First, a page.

Didier, of Peruvian background, was first politicized by the immigration issue, and how his parents were harmed by discrimination, institutional racism, and capitalism in general. He became political while a senior in high school, became “more aware” in college where he received a Political Science degree, was politicized by the wars in Iraq and Afghanistan, and worked with Students for Justice in Palestine, the Dream Defenders (who have led the fight against Florida’s racist Stand Your Ground law), and Florida New Majority, which seeks to get minorities to the polls and into public office. He joined the Green Party of Florida after being invited by Broward leader Victor Agosto.
Didier explained, “Americans are looking for a party that means what it says and says what it means.”
“I thought the meeting was fantastic,” said newly-elected spokesperson Kat Duerr, 27, a member of the party’s recently formed Orlando affiliate who served as facilitator for the affair. “I have to admit I was a little nervous going in, but I was delighted to see people so eager to work together for solutions. The conversations were both healthy and productive, and I think they addressed what needed to be addressed. I believe we’re staking out new ground in how the party deals with the issues facing us.”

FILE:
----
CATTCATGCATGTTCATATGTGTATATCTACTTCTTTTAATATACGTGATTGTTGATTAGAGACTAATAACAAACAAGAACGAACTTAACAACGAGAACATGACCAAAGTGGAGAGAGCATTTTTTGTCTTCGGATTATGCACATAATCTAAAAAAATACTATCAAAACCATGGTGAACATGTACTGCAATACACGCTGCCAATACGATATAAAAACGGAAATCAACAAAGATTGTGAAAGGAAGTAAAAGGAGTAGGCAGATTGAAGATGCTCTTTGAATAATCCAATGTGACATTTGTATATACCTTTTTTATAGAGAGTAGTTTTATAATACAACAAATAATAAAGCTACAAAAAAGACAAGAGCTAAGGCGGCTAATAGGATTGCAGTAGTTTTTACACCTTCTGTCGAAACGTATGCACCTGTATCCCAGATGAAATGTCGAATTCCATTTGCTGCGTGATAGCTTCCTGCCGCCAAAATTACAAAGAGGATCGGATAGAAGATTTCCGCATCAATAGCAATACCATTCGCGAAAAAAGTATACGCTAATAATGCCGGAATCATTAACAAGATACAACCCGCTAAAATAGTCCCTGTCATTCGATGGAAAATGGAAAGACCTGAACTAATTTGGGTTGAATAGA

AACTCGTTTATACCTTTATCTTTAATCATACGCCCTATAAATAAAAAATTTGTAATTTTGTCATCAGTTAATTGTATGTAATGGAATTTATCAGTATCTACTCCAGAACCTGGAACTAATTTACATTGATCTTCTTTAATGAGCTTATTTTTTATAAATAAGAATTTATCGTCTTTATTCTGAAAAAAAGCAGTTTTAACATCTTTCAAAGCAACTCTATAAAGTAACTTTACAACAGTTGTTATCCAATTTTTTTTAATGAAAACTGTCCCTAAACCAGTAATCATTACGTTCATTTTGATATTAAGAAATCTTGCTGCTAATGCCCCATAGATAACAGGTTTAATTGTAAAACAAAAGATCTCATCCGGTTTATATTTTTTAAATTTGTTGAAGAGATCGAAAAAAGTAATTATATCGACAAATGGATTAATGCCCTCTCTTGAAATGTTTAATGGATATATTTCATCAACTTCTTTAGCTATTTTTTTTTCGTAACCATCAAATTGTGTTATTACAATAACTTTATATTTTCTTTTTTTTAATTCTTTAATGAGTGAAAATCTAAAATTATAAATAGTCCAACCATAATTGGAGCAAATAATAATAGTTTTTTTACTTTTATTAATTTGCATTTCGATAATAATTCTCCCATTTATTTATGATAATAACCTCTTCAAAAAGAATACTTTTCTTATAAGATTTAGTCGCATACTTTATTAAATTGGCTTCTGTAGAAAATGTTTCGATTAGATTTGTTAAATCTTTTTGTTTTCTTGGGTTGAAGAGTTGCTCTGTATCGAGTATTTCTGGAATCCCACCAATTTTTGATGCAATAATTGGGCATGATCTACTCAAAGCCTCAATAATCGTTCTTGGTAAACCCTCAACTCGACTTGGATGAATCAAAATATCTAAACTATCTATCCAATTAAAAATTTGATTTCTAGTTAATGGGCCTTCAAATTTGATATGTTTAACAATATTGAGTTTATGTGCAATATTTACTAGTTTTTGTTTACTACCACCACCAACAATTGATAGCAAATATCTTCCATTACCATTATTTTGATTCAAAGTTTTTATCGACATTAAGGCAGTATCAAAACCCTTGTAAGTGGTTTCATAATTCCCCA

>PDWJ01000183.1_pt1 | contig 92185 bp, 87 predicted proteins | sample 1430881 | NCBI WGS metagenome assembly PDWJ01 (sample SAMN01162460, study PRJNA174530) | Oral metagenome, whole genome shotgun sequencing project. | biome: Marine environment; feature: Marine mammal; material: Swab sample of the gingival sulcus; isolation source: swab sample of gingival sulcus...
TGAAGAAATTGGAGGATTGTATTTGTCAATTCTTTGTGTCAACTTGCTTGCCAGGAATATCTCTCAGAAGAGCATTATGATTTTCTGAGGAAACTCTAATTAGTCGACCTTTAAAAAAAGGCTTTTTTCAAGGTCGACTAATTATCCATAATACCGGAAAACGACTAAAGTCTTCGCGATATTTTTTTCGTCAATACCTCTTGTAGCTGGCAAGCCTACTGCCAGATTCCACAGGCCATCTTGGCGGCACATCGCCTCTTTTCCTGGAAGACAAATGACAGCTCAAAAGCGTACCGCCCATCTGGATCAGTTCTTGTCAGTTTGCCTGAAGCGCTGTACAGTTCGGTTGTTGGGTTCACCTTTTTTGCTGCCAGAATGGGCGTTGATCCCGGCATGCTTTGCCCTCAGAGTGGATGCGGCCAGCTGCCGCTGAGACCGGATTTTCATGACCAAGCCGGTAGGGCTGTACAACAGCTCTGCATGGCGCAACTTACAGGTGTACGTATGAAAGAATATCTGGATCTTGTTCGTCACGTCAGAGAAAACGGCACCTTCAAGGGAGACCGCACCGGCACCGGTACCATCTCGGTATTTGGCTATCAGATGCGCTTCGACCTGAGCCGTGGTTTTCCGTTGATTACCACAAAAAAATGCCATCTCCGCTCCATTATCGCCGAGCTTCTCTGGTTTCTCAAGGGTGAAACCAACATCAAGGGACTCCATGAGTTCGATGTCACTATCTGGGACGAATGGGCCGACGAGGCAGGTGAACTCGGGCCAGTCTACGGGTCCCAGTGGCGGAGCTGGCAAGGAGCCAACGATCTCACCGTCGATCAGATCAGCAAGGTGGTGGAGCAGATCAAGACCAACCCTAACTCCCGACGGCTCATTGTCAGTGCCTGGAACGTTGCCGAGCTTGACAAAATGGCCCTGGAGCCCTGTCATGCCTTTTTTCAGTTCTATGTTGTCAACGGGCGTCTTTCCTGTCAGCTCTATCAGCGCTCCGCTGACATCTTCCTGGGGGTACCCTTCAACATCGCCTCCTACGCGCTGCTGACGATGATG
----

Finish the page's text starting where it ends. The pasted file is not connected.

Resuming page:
Duerr currently teaches pre-school in Orlando. She was an animal rights activist at age 13, studied anarchism at 16, and went on to start Bags of Hope Orlando, a charity which gives care packages of bottled water, food and sanitary items to the homeless.
“I was inspired by January 25, 2011 protests in Egypt, and I had heard about Occupy,” related Duerr, who went on to become a core organizer for Occupy Orlando and took part in their three-month occupation of Orlando’s Beth Johnson Park. “Occupy is where my heart is, but I recognized that we still had to work to a degree within the system, so I turned to Green Party.”
A final word
“This is an important moment in history,” said Rose Roby, chair of the St. Pete local. “At this moment, the liberals are freaking out over Republican star Eric Cantor being upended in the primaries by an unknown Libertarian operating on a shoestring. Why are they lamenting the downfall of this vicious right-winger? Because deep in their hearts, they know that their base is also getting angry, and they could be next!”